6. Verify that the key in the NSS database does not show (orphan) as its nickname. For example, to verify that the certificate stored in the ~/certdb/ database is not orphaned:

    # certutil -K -d ~/certdb/
    < 0> rsa      5ad14d41463b87a095b1896cf0068ccc467df395   NSS Certificate DB:idm_user
  7. Use the pk12util command to export the certificate from the NSS database to the PKCS12 format. For example, to export the certificate with the idm_user nickname from the /root/certdb NSS database into the ~/idm_user.p12 file:

    # pk12util -d ~/certdb -o ~/idm_user.p12 -n idm_user
    Enter Password or Pin for "NSS Certificate DB":
    Enter password for PKCS12 file:
    Re-enter password:
    pk12util: PKCS12 EXPORT SUCCESSFUL
  8. Transfer the certificate to the host on which you want the certificate authentication for idm_user to be enabled:

    # scp ~/idm_user.p12 idm_user@client.idm.example.com:/home/idm_user/
  9. On the host to which the certificate has been transferred, make the directory in which the .pkcs12 file is stored inaccessible to the 'other' group for security reasons:

    # chmod o-rwx /home/idm_user/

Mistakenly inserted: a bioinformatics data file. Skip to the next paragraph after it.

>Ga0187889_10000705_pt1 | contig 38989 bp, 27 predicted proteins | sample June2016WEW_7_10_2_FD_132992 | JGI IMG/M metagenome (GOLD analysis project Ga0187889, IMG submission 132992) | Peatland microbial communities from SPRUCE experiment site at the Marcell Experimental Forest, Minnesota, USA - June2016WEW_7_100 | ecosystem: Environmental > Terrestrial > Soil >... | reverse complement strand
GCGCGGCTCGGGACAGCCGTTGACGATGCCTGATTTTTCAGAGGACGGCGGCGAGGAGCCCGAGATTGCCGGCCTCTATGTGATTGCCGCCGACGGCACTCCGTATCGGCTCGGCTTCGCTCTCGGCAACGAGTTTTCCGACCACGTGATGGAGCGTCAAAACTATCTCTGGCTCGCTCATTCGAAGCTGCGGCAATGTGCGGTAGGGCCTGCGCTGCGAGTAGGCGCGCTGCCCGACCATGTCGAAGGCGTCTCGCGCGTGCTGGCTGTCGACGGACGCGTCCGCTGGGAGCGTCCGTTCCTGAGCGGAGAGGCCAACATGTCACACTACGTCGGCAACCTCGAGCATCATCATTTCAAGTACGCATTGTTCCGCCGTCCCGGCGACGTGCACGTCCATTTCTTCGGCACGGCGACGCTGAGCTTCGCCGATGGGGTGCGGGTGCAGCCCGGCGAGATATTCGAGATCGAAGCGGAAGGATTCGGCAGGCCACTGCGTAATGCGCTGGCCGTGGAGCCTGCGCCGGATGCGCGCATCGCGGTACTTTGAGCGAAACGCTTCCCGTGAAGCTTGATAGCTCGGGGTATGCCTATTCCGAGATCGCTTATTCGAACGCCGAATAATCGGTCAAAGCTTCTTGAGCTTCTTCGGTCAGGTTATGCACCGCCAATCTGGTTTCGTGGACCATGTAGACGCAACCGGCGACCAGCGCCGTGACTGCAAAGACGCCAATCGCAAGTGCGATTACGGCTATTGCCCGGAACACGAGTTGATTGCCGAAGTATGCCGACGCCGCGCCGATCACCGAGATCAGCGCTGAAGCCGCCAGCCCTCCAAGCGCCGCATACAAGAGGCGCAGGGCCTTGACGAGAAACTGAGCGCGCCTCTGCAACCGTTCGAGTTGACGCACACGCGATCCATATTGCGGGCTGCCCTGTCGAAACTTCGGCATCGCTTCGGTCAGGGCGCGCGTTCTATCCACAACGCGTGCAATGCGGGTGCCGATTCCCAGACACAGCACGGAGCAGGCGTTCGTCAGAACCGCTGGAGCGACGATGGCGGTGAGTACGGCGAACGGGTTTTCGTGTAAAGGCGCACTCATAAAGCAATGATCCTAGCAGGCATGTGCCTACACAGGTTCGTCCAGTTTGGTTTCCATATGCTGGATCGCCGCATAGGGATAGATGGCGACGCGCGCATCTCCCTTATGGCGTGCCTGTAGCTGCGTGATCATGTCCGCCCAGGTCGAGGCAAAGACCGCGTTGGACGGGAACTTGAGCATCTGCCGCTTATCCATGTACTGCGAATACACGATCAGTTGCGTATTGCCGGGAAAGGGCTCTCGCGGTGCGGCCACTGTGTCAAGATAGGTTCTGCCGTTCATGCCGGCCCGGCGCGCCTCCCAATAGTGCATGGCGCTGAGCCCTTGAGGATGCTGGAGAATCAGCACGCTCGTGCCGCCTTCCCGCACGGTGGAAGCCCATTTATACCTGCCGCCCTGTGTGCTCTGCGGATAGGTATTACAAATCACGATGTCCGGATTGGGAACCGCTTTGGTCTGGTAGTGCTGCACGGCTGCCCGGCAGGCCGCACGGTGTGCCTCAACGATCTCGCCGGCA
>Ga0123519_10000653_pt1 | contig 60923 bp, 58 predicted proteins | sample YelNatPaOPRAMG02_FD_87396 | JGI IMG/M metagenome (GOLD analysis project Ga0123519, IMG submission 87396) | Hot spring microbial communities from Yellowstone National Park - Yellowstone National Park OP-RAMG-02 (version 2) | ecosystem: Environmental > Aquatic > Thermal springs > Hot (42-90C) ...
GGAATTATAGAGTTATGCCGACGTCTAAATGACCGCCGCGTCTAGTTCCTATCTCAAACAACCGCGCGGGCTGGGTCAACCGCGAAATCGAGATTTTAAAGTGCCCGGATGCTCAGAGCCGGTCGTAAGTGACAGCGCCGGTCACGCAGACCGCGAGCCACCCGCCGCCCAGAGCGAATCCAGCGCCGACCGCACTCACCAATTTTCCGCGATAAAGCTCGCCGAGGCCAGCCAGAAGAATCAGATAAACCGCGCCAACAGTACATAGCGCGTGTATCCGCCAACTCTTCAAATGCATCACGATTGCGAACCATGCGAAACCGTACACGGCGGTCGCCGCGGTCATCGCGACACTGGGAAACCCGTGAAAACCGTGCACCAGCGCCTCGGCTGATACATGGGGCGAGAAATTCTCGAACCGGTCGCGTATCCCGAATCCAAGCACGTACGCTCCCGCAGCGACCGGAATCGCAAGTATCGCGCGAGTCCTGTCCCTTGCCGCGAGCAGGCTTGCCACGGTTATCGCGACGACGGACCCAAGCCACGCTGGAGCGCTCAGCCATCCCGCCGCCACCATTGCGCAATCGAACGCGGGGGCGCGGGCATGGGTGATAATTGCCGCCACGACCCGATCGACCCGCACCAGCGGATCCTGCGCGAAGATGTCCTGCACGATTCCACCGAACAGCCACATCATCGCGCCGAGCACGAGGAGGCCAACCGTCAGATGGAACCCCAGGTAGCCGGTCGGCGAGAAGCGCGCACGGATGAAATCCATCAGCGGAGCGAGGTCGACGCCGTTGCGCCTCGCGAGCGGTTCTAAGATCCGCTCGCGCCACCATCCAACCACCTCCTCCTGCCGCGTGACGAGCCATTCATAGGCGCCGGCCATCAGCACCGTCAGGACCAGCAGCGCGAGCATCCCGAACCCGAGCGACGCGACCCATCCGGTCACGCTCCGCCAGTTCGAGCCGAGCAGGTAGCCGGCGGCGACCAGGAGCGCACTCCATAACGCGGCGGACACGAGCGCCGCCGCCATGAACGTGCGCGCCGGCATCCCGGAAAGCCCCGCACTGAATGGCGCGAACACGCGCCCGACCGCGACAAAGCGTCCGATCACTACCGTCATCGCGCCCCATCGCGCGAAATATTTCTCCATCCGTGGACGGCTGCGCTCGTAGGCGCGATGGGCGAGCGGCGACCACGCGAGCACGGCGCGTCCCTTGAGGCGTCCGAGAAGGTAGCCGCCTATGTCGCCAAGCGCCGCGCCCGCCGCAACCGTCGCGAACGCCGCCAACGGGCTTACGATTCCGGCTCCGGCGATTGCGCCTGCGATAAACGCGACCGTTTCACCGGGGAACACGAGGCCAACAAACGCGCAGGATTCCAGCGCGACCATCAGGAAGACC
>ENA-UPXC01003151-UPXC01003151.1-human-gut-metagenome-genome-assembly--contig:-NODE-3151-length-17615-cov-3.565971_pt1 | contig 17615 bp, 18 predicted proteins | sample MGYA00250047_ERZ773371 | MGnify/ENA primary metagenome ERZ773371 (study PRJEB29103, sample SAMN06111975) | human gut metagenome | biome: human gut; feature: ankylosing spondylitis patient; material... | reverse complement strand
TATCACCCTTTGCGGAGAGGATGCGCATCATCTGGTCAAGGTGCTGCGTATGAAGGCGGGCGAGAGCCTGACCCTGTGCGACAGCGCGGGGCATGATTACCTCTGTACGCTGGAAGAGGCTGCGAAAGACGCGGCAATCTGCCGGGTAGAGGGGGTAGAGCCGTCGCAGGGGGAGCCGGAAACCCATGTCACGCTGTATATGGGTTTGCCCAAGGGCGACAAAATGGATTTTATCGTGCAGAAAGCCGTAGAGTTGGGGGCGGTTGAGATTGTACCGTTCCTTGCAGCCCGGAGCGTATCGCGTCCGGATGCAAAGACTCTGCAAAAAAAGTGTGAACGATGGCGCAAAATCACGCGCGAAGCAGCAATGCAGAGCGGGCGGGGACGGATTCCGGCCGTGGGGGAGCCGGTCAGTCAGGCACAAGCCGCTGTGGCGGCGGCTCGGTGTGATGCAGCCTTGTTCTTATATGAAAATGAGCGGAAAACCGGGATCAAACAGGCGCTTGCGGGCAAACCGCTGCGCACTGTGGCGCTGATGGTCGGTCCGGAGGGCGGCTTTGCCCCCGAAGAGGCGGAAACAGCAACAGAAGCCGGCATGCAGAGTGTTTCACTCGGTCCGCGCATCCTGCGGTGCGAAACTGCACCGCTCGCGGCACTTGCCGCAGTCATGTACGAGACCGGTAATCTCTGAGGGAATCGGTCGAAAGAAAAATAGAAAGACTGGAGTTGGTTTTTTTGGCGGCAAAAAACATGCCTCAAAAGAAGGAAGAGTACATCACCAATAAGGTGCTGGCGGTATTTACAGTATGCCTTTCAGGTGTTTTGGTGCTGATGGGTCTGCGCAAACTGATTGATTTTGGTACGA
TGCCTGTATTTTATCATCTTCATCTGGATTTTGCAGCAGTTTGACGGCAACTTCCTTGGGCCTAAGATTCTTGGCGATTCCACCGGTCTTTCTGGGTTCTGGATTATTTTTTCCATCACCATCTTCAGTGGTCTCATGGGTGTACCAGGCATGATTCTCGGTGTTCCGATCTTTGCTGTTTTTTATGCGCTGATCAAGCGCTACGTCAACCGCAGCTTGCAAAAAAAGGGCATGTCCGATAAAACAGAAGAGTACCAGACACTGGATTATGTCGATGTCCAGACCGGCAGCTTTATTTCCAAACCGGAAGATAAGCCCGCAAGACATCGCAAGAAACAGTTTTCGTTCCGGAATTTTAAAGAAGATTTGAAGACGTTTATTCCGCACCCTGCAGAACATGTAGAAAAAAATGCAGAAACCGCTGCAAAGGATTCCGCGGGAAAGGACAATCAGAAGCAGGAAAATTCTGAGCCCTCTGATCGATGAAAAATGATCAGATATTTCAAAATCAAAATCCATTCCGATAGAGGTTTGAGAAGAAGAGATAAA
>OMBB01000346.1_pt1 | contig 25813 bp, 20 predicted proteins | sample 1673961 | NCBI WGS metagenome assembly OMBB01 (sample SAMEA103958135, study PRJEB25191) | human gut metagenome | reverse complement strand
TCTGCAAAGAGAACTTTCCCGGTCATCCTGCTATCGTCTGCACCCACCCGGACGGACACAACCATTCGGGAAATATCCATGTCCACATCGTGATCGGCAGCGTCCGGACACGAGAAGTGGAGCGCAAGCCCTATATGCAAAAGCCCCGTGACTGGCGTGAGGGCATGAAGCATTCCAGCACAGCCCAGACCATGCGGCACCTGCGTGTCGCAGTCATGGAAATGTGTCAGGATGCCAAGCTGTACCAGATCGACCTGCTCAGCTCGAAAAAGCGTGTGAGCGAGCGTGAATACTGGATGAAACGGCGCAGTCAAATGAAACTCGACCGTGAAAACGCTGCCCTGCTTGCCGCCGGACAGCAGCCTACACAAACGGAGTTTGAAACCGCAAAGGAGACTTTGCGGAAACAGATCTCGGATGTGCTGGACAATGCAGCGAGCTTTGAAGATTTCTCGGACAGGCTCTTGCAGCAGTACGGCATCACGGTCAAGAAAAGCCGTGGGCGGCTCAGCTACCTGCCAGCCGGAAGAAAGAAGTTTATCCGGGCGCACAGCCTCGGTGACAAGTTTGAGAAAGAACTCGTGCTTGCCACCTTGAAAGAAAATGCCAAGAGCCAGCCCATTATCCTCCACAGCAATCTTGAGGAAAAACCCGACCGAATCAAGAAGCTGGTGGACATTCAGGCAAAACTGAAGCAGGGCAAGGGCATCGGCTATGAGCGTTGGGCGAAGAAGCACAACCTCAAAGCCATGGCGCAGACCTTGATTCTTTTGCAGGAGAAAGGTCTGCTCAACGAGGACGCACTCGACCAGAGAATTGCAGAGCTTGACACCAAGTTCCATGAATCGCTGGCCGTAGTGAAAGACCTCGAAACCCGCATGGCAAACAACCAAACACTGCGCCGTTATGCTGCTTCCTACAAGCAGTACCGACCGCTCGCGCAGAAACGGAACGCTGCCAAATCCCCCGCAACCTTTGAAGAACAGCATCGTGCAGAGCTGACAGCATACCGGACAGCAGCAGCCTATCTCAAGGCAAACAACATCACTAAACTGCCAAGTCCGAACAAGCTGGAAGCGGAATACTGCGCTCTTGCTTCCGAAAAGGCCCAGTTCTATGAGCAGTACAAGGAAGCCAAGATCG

10. For security reasons, remove the temporary NSS database and the .pkcs12 file from the server:

    # rm ~/certdb/
    # rm ~/idm_user.p12

37.12. Configuring a browser to enable certificate authentication

To be able to authenticate with a certificate when using the WebUI to log into Identity Management (IdM), you need to import the user and the relevant certificate authority (CA) certificates into the Mozilla Firefox or Google Chrome browser. The host itself on which the browser is running does not have to be part of the IdM domain.

IdM supports the following browsers for connecting to the WebUI:

  • Mozilla Firefox 38 and later
  • Google Chrome 46 and later

The following procedure shows how to configure the Mozilla Firefox 57.0.1 browser.

Prerequisites

Procedure

  1. Open Firefox, then navigate to PreferencesPrivacy & Security.

    Figure 37.7. Privacy and Security section in Preferences

    privacy and security
  2. Click View Certificates.

    Figure 37.8. View Certificates in Privacy and Security

    view certificates
  3. In the Your Certificates tab, click Import. Locate and open the certificate of the user in the PKCS12 format, then click OK and OK.
  4. To make sure that your IdM sub-CA is recognized by Firefox as a trusted authority, import the IdM sub-CA certificate that you saved in Section 37.2, “Downloading the sub-CA certificate from IdM WebUI” as a trusted certificate authority certificate:

    1. Open Firefox, navigate to Preferences and click Privacy & Security.

      Figure 37.9. Privacy and Security section in Preferences

      privacy and security
    2. Click View Certificates.

      Figure 37.10. View Certificates in Privacy and Security

      view certificates
    3. In the Authorities tab, click Import. Locate and open the sub-CA certificate. Trust the certificate to identify websites, then click OK and OK.